Despite the complexity of weather systems, just a slight change in input from one variable -- like sea water temperature -- can have a dramatic impact down the line. Hoffman and his colleagues have been studying two hurricanes that struck in 1992, including Iniki, that killed several persons and cause extensive damage to the Hawaiian island of Kauai, and Andrew, which devastated south Florida.
They fed data about the storms into their computers, and then tweaked it just a tad to see what kind of an effect a small change might make. With just a little bit of juggling in their computer model, they say, Iniki changed its course and its strongest winds passed safely to the west of the Garden Isle. They also spared south Florida from Andrew's worst fury.
Two important findings came out of that research. If you want to take charge of a hurricane, get there early and pay particular attention to starting temperatures and winds. Just a slight change in sea temperatures, for example, made a big difference.
But back to the real world. How do you do that, considering the huge region that is required for a hurricane to form?
Hoffman sees a couple of potential solutions, but one sounds a little far out. A "vast array of Earth-orbiting solar power stations" could beam microwave energy down to Earth, modifying temperatures both in the atmosphere and in the sea to meet our needs. That could literally take the wind out of a hurricane, but Hoffman admits that's a really ambitious concept.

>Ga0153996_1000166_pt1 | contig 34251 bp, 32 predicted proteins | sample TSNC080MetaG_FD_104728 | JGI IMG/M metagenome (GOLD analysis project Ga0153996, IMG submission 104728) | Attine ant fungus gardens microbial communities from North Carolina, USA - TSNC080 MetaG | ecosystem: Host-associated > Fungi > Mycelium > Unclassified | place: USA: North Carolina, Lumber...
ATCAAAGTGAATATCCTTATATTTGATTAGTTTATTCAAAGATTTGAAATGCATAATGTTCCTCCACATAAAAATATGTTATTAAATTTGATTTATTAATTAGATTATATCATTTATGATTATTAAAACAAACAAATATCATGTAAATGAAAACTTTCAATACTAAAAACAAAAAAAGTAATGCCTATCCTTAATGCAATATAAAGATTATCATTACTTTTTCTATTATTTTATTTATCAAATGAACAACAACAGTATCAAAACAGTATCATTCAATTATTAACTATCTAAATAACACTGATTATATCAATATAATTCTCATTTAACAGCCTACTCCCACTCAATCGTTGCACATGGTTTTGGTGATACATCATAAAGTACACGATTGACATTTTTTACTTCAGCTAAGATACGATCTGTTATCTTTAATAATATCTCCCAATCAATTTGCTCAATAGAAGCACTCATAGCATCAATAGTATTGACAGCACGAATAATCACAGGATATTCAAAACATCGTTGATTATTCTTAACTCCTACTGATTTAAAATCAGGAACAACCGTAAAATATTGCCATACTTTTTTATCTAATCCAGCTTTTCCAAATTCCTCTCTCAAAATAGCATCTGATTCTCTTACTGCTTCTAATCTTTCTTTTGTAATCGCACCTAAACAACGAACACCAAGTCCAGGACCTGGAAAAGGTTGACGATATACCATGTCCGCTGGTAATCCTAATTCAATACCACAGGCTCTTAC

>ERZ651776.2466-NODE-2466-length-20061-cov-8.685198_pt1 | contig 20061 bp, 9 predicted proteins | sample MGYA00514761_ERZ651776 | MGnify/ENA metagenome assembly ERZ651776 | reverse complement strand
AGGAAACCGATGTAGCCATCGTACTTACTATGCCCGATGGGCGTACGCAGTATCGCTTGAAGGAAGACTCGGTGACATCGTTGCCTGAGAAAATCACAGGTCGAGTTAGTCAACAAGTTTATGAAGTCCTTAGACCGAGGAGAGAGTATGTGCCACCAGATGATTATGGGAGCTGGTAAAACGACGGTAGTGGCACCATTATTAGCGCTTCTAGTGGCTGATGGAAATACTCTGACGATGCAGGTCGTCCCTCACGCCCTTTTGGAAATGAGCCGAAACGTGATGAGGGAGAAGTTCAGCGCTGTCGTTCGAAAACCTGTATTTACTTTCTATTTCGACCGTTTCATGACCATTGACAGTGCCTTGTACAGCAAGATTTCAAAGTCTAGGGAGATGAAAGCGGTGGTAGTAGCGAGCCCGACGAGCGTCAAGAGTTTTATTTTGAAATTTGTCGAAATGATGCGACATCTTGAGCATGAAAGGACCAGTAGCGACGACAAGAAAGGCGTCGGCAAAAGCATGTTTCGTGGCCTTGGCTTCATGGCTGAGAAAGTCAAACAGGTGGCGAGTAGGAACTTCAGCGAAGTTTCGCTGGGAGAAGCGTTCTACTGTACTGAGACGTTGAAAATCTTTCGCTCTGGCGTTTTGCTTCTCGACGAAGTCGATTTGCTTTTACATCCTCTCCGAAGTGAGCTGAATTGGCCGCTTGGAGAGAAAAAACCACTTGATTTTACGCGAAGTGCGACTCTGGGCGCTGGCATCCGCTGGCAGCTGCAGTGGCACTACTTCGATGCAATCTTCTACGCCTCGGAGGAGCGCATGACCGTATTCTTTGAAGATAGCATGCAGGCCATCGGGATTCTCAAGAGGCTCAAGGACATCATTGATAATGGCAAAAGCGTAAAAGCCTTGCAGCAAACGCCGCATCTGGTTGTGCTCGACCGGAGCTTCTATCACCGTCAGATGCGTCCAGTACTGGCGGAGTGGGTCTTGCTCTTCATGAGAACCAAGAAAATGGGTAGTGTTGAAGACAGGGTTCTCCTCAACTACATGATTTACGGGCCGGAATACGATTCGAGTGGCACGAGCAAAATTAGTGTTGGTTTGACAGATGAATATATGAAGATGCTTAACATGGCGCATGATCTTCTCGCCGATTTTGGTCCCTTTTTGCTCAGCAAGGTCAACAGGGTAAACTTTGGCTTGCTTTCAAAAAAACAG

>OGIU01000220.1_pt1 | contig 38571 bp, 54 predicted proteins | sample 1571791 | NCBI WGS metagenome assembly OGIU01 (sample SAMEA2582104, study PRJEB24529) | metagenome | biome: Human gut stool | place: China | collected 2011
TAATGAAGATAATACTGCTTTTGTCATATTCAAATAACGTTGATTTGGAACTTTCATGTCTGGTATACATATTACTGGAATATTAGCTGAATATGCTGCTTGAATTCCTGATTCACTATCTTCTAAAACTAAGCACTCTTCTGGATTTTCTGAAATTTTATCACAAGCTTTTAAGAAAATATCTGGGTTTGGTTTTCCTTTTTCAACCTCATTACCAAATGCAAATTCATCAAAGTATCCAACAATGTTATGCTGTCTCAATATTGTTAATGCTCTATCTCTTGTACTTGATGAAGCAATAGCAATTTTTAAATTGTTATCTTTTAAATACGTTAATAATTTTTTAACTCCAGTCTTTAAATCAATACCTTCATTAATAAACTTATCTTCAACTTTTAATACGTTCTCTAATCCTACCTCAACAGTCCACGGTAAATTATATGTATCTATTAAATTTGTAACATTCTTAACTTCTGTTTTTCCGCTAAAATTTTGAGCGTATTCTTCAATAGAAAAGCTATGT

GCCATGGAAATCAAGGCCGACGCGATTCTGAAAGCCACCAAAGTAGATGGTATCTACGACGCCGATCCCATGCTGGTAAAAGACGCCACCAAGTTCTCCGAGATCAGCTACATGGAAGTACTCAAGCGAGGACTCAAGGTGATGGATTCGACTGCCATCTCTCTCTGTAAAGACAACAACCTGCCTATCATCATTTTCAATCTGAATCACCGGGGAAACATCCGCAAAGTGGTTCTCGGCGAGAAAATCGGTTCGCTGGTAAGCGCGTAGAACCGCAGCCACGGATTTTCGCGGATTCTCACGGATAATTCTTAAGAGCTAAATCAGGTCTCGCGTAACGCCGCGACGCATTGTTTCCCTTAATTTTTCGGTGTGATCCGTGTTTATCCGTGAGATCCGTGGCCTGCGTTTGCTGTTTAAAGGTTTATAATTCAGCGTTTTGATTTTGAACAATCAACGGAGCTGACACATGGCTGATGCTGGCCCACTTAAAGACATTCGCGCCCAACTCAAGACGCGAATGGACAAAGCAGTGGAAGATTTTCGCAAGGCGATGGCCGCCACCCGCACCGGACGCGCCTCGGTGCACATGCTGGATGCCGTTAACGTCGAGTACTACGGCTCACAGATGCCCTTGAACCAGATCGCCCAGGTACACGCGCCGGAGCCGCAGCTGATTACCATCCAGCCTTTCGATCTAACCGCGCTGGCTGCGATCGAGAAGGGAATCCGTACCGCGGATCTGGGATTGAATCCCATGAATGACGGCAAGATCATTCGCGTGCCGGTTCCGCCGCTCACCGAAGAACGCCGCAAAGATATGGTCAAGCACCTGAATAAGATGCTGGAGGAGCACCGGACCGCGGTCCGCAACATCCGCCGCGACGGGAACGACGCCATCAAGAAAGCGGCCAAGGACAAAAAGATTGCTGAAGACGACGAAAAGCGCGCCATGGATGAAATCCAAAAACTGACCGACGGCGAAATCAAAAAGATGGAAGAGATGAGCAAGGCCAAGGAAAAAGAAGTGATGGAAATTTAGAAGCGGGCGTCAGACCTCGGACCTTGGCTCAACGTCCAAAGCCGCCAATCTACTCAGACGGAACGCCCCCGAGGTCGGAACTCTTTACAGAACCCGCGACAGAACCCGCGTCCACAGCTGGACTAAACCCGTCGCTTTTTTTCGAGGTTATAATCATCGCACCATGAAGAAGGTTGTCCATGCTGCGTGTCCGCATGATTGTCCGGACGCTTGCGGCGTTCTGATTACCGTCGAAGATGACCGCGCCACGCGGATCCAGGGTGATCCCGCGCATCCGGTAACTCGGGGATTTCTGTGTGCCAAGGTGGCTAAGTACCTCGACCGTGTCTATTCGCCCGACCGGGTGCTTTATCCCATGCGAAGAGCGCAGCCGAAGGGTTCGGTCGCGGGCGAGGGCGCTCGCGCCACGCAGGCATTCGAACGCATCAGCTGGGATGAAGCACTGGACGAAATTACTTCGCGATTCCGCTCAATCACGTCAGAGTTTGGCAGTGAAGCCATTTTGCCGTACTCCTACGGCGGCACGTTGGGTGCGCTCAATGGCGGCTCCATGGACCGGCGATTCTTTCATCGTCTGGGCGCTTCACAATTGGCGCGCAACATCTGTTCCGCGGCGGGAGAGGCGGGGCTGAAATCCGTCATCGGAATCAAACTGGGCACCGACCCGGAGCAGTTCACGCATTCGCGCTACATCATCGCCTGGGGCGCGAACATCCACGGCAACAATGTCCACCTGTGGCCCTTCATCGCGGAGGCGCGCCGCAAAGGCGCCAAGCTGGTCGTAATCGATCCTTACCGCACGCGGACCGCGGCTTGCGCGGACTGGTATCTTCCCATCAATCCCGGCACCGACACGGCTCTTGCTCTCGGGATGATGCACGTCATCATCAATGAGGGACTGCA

Another approach brings us back to those ancient mariners. Evaporation from the sea provides the fuel that powers a developing storm, so if you can reduce evaporation, you lower the energy available to the storm, thus weakening the system.
One way to do that, he writes, is to "directly limit the availability of energy by coating the ocean surface with a thin film of biodegradable oil that slows evaporation."
Meanwhile, over at Berkeley, scientists have been using computer modeling to study turbulence and they have found an interesting link between stormy seas and high winds. The wind sweeps up droplets of water and suspends them in the air. That layer of wet air acts as a lubricant, according to the model, thus allowing winds to pick up speed.
The way to reduce that effect, says mathematician Alexandre Chorin, who developed the model, is to reduce the size of the water droplets. That's what those old seamen were doing, whether they knew it or not.
So it may be possible for a fleet of aircraft to spray the ocean with some harmless material, like soapy water, to deprive the winds of the energy they need to reach hurricane status.
"It's a cute and natural idea," says Chorin, who is also a senior scientists at the Lawrence Berkeley National Laboratory, but he admits he has "absolutely no idea" if it would really work.
But there's another question waiting in the wings. If we really can take charge of the weather, should we?
Lee Dye's column appears weekly on ABCNEWS.com. A former science writer for the Los Angeles Times, he now lives in Juneau, Alaska.